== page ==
For bed rotation, there are a number of ways to divide up your garden. A lot of people will suggest quadrants for ease of keeping track of rotation. You can also do 4 sections in strips of you prefer having long rows of vegetables. I actually have what people would consider 5 sections to my garden. At one end of my garden I have perennials. This is where I have my strawberries, rhubarb, lilies, and some other perennial flowers that I don't have a place for yet. This section is permanent and then I rotate the rest of my garden around.

Companion planting is great for pest/disease control, but it is also a great space saver. Some vegetables can be planted right in other vegetables "personal space". I wish I had a site to show you this. Since they mature at different times, you can use the same space for a variety of plants.

Here is an example:
Last year I planted my peas along a fence. I also planted lettuce and cucumbers within inches of my row of peas. The peas grew up while the lettuce stayed low. Some will say that the peas will produce some shade for the lettuce which will make it last a bit longer in the season. The lettuce was ready to pull by the time the peas started coming on, which allowed the peas to have the most moisture available. The cucumbers don't take that much moisture since they are just a few plants. When the peas are finished, the cucumbers can be trained up the peas' fence to keep the cucumbers nice. By the time the cucumbers are done, you can pull them and plant another crop of fall peas and fall lettuce in that same spot.

As far as book recommendations, I just got a really nice book from my brother for Christmas. You can read my review of it on my blog at this link

The Beginning Farmer's Wife said...

Heather -
I just got a grain mill for Christmas and have been grinding my own wheat flour. I was having troubles with my bread, but yesterday I went over to a friend's house who has the same mill and mixer I do. (You can see them on my blog here.) She showed me some tricks, and her bread came out beautiful! We even used the wheat that we had ground just minutes before.

Basically, you don't go by measurements of flour, but you go by the consistency of the dough. Depending on the wheat berries, the humidity, and even the pressure for the day, some days you use more flour and some days less to account for the differences in moisture.

I was really quite amazed and so thankful she showed me her tricks. I never would have figured it out on my own. I even ground up some wheat and made two loaves of bread tonight at my own house that turned out great!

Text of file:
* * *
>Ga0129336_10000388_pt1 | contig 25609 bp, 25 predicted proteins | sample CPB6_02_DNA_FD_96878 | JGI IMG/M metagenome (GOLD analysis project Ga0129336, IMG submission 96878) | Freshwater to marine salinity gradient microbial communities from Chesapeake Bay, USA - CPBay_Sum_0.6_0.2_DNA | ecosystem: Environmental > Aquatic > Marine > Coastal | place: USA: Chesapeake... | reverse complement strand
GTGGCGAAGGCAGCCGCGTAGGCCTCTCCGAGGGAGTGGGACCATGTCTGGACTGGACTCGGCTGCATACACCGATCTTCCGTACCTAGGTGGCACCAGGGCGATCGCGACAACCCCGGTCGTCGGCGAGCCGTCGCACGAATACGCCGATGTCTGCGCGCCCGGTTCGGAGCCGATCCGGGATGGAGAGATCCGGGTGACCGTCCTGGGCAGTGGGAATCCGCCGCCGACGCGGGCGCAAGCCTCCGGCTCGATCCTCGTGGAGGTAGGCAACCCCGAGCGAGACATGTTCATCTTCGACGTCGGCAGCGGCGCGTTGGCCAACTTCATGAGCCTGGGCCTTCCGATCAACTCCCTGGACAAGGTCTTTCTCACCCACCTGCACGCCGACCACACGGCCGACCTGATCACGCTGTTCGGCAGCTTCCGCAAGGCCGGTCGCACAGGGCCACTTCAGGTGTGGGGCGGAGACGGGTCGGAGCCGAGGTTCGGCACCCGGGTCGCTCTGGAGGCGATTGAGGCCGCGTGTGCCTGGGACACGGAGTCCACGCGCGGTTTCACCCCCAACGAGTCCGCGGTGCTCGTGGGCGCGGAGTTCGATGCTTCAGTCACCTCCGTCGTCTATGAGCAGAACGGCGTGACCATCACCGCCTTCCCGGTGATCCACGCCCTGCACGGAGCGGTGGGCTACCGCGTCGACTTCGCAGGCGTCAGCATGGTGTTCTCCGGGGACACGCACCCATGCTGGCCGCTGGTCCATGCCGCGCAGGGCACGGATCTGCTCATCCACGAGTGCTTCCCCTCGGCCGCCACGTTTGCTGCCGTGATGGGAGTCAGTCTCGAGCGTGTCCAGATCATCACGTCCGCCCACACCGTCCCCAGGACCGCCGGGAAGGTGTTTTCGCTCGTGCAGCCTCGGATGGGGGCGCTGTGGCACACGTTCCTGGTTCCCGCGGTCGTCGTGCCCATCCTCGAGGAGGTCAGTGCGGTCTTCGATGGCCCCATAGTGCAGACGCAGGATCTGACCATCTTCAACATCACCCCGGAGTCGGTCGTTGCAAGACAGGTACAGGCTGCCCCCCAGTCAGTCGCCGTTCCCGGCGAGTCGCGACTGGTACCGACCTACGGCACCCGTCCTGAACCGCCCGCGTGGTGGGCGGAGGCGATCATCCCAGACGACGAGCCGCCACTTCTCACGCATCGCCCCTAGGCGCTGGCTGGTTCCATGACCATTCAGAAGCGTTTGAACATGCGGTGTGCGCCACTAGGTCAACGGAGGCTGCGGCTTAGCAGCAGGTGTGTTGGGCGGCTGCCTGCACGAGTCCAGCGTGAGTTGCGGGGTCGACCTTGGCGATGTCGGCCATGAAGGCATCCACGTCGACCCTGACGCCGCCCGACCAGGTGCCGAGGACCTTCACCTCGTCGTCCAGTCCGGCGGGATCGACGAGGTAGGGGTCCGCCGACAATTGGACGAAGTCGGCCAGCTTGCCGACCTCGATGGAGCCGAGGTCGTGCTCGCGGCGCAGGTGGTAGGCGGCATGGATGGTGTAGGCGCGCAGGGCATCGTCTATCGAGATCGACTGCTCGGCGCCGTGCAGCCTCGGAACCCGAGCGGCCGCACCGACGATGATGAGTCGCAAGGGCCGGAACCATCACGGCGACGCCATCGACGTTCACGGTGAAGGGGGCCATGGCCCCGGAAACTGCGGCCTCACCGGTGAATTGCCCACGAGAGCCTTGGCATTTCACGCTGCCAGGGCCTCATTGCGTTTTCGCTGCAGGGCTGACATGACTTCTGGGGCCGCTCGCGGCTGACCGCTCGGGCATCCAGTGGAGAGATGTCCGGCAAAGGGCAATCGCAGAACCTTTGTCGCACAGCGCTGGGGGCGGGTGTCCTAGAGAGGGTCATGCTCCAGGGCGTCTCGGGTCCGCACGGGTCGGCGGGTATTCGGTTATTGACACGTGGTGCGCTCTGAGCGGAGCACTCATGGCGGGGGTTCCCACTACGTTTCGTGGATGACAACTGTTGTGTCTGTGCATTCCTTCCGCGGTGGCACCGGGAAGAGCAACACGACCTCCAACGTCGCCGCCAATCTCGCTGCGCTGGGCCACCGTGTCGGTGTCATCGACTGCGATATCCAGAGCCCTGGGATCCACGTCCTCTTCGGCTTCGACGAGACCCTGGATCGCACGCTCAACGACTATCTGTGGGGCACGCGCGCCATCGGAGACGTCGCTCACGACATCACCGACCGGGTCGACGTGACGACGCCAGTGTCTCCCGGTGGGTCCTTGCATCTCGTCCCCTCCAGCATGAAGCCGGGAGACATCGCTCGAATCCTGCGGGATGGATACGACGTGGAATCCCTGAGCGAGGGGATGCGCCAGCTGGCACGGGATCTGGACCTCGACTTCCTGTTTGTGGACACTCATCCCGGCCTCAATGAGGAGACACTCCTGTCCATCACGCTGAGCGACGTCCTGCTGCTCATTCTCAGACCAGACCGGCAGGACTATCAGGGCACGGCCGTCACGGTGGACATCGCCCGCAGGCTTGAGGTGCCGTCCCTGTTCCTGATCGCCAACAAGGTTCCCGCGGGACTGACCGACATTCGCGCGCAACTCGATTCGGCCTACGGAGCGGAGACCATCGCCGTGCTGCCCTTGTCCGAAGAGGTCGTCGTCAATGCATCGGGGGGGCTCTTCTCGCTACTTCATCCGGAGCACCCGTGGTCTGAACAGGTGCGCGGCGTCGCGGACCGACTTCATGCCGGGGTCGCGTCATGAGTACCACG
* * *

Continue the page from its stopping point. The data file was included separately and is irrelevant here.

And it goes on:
Hmmm . . . maybe some on farm baking/cooking workshops might interest some people.

Anonymous said...

I'm glad to hear you haven't had any lingering problems with your baking. After doing some more research, I am wondering if my friend used a different kind of wheat berry, or perhaps measured her wet ingredients incorrectly. She has five kids (the oldest is 7) so... I'm sure you can imagine how easy it would be to add an extra egg or over measure the oil/milk. :) I still recommend the book though, as Ms. Moore has some interesting recipes, as well as ways to use up leftover/stale bread. :)
~ Heather

Mellifera said...

I saw an "artisan bread baking" book once that had the most brilliant idea for helping your dough stay the right consistency.

...Instead of kneading it on a big pad of flour to keep it from sticking on the counter, use a little spray of oil instead! Duh! I was all excited about that one, I have the tendency to get too much flour in the dough and it sticks to the counter anyway.

Anonymous said...

I live in mid-Michigan, and we have sucessfully grown hard white spring wheat, kamut, flax, hard red winter wheat, and open-pollinated corn on a very small scale. One field is 80x100' and the other is about 60x90'.

I have a small push grain-planter which plants one row at a time. I plant wheat in rows one foot apart so I can easily cultivate during the first part of the growing season. Once the wheat is well-established the need for cultivation lessens.

I'm still working on an efficient way to harvest. I have a friend with a walk-behind sickle mower, then I pick it up and put it in a hay wagon and let it dry down for a couple of weeks under shelter. Then I run it through a small hammermill to thrash it out. While thrashing I use a fan to blow away most of the chaff. Then I run the wheat through an old seed & grain cleaner.

I would like to figure out a way to harvest just the heads so I don't have all the straw to deal with during thrashing.